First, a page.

As part of its shift to becoming a more ‘revenue-based’ program, Delta SkyMiles has made many changes that make inexpensive awards (where it used to not even be worth bothering to use your miles) cheaper, and pricier tickets much more expensive.
Some of those changes:
- Unwritten 3 week advance purchase requirements for many saver awards
- lower mileage requirements for super cheap flights, and much more expensive redemptions on pricey tickets
- Additive pricing — if you’re willing to pay extra miles for a level 3 or level 4 award on Delta, and one of the flights miraculously has saver award space, you can’t include that flight at the higher pricing. You get charged level 3 or 4 pricing for the expensive flight plus saver award pricing for the connection.
- Changes implemented without notice
- Elimination of award charts
- Upgrades more expensive than award tickets even
- Previously unheard-of award pricing (over 800,000 miles per person roundtrip!)
Yet the way to get value out of SkyMiles remains to use them for international business class awards on partner airlines. And the funny thing is, that’s how you’d usually get value out of SkyMiles even before.
You can spend 160,000 miles roundtrip for a business class ticket on Virgin Australia between the US and Australia, even if options flying Delta might look like this:
Finding award seats on Delta to connect to Virgin Australia flights out of Los Angeles can be a trick. Getting doemstic travel to your international gateway city generally can be a challenge. I go in assuming I have to buy that domestic portion of the ticket, which I mentally equate with fuel surcharges.
Delta doesn’t otherwise add fuel surcharges except:
- On certain partners, like China Eastern and China Southern
- On award travel which originates in Europe
Delta adds fuel surcharges to trips originating in Europe because they see no reason not to stick it to those members. European programs generally add fuel surcharges, so they see their European members as having ‘no way out’. Just like Kevin Costner as a Russian spy working in the Pentagon.
Of course this policy went into effect before the introduction of one-way awards at half the cost of roundtrip, where it can now make sense for even US-based flyers to redeem a trip one way to Europe, and later book one way back. Except for those pesky fuel surcharges.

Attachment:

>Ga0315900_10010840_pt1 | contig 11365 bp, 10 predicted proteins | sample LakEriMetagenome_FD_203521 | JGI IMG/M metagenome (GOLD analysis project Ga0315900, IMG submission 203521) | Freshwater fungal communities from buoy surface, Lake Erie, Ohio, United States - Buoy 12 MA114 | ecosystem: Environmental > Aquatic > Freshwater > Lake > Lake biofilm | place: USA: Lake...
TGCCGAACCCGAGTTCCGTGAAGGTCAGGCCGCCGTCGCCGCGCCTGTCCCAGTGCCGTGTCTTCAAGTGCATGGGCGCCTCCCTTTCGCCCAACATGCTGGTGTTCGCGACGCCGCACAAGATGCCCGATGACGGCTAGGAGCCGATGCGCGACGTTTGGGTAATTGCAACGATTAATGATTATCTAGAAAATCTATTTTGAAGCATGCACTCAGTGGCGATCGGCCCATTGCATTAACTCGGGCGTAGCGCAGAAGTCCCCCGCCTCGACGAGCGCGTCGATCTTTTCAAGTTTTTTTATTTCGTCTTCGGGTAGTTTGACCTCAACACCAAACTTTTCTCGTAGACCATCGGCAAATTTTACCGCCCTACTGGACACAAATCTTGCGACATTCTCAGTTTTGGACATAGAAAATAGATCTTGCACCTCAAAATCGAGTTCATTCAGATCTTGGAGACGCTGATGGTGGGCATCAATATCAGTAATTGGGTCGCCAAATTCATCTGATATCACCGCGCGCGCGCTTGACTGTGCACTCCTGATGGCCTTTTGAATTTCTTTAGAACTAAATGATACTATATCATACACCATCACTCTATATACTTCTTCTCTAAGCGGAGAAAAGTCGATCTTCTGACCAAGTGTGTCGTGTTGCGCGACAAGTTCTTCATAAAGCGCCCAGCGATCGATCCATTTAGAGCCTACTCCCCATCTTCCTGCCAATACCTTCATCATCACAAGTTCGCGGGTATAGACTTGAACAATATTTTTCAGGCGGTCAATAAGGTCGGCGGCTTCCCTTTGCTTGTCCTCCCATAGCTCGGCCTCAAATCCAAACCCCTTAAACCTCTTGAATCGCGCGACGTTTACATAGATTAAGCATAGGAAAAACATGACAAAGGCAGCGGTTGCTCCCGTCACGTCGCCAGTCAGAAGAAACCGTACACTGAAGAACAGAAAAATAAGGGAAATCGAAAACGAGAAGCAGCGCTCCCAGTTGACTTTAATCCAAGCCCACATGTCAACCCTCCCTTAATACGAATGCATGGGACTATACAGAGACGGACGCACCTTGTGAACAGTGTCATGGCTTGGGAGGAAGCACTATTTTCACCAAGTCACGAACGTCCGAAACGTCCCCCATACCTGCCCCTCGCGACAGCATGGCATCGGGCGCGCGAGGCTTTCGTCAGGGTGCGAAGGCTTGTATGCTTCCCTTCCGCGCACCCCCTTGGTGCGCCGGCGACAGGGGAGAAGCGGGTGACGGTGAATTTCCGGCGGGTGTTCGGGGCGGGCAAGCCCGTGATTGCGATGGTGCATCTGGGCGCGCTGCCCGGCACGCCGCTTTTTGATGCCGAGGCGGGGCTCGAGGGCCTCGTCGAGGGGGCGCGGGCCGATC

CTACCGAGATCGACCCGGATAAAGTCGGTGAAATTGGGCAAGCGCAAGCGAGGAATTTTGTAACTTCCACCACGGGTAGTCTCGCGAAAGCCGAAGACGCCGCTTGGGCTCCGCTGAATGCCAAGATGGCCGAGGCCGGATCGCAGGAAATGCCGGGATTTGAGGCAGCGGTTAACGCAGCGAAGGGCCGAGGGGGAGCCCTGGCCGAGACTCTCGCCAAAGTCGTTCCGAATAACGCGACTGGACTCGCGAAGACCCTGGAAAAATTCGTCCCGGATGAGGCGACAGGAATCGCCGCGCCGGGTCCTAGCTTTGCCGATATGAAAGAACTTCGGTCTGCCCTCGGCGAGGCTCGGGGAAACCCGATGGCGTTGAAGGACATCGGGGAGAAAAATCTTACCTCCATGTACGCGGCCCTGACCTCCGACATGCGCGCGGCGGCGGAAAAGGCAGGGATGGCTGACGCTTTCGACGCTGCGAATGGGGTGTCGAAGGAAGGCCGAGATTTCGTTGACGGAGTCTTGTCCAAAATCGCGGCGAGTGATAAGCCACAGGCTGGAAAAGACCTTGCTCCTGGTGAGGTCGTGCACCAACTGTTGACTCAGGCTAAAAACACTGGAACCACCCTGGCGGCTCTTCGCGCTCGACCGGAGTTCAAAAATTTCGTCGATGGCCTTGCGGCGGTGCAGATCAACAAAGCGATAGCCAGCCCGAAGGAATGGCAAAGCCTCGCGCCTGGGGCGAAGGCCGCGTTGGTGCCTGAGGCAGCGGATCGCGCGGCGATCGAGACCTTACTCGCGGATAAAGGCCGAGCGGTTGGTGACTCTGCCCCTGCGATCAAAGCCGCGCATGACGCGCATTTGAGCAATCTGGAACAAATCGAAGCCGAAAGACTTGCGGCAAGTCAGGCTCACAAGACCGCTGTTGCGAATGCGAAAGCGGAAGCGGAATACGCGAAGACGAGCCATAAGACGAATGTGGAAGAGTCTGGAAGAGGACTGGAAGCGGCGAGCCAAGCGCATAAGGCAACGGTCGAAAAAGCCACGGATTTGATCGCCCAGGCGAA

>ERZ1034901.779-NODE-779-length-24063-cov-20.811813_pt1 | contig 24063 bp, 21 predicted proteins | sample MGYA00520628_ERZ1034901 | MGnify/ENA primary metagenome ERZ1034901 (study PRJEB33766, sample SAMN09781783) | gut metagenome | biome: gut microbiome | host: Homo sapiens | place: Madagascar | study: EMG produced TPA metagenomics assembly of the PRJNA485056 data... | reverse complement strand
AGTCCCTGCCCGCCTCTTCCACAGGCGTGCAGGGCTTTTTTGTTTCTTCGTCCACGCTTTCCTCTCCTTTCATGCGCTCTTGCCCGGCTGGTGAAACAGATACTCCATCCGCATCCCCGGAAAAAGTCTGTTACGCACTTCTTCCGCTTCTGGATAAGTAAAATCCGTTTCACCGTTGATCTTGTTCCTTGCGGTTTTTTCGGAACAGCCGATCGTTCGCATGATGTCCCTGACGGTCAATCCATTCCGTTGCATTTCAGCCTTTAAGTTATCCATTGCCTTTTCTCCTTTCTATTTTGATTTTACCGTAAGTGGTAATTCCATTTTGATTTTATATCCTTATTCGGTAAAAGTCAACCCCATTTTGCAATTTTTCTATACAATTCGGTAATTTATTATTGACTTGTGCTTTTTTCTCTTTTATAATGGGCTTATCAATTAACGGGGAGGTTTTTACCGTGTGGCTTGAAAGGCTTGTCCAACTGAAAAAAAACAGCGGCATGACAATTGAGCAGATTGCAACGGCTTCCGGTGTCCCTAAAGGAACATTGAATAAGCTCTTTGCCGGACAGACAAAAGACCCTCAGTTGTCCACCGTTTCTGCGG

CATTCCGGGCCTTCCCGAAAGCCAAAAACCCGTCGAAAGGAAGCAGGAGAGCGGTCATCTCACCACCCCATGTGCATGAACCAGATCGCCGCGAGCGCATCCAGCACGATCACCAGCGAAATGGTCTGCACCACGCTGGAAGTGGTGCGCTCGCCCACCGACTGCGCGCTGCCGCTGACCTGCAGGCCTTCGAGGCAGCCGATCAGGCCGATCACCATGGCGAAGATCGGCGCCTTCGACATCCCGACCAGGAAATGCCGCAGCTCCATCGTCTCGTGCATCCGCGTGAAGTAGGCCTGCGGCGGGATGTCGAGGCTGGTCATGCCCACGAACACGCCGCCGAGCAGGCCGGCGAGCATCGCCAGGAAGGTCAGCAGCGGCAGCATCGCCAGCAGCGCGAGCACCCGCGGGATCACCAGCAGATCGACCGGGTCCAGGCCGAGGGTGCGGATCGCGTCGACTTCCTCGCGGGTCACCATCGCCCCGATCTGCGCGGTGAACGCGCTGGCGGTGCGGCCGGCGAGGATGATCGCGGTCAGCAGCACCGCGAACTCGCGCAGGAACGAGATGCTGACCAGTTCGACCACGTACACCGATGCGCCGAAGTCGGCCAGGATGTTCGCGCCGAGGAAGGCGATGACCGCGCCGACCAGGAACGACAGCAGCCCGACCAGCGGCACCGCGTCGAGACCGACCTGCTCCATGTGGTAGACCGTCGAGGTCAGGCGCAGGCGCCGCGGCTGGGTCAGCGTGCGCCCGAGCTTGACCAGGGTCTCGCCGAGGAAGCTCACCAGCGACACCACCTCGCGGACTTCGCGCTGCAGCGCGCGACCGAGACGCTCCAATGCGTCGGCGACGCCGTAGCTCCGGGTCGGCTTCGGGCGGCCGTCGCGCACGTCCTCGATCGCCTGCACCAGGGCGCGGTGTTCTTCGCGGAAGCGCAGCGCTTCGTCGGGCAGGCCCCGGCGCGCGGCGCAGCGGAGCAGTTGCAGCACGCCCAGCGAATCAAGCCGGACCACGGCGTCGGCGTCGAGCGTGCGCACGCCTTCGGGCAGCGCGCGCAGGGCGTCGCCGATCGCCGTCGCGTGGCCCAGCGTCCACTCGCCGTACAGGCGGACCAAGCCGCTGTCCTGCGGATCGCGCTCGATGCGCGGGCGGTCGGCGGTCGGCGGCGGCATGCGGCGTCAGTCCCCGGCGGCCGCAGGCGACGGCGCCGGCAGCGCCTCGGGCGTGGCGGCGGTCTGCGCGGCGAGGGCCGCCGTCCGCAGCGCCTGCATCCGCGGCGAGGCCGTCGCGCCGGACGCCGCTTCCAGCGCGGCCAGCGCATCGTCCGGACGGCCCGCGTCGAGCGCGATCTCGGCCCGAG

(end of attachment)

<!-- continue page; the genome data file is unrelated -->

Still, it continues to work in Delta’s favor even now, since a member could find their one way to Europe at the saver level and they might think about waiting to redeem the return until saver space opens up. But they’ll probably just spend more miles because if they book one way Europe – US later they’ll pay hundreds of dollars in junk surcharges.
Nonetheless, there remains good value in partner awards whether with real fuel surcharges, or effective surcharges resulting from having to buy a domestic ticket to connect up to the available award.
The question is — how much longer can the huge disparity in pricing between Delta and partners exist?
And there are two competing hypotheses:
- Partner awards are only available at the saver level. Delta is buying these at a deep discount. Indeed, it’s often cheaper for Delta to buy great value partner awards than it is to buy seats on their own flights when those seats might have otherwise been sold. There’s no economic reason they need to raise the price of partner awards.
- Partner awards remain too good a deal relative to travel on Delta. The discrepancy in pricing is stark and embarrassing. That’s not sustainable.
Both arguments are likely true. So I still think that where Delta eventually goes is to change the pricing model for travel on partners.
At least for their closest joint venture partners, and as contracts are up to be renegotiated, Delta could gain access to more available seats at higher prices and pass those along to members.
Delta would pay their partners a percentage of the lowest price for a ticket to their partners in exchange for any available seat, and the idea was they’d price the award accordingly. (For instance, I imagine a $2500 ticket might cost Delta $2000 and cost members 200,000 miles or likely materially more).
There may be terms that include some saver space at a lower price point, or Delta may be required to make a minimum amount of Air France inventory available to its members as part of Skyteam.
I don’t think we’ll see such a great disparity between partner award pricing and Delta award pricing over time.
But if Delta is going to raise partner award prices, my guess is that it will be in the context of greater availability on partner airlines.
Overall we’ll see the program going in the same direction, which is squeezing out any great opportunities and turning points into a relatively fixed (low) value currency that can be spent for travel on Delta and its partners.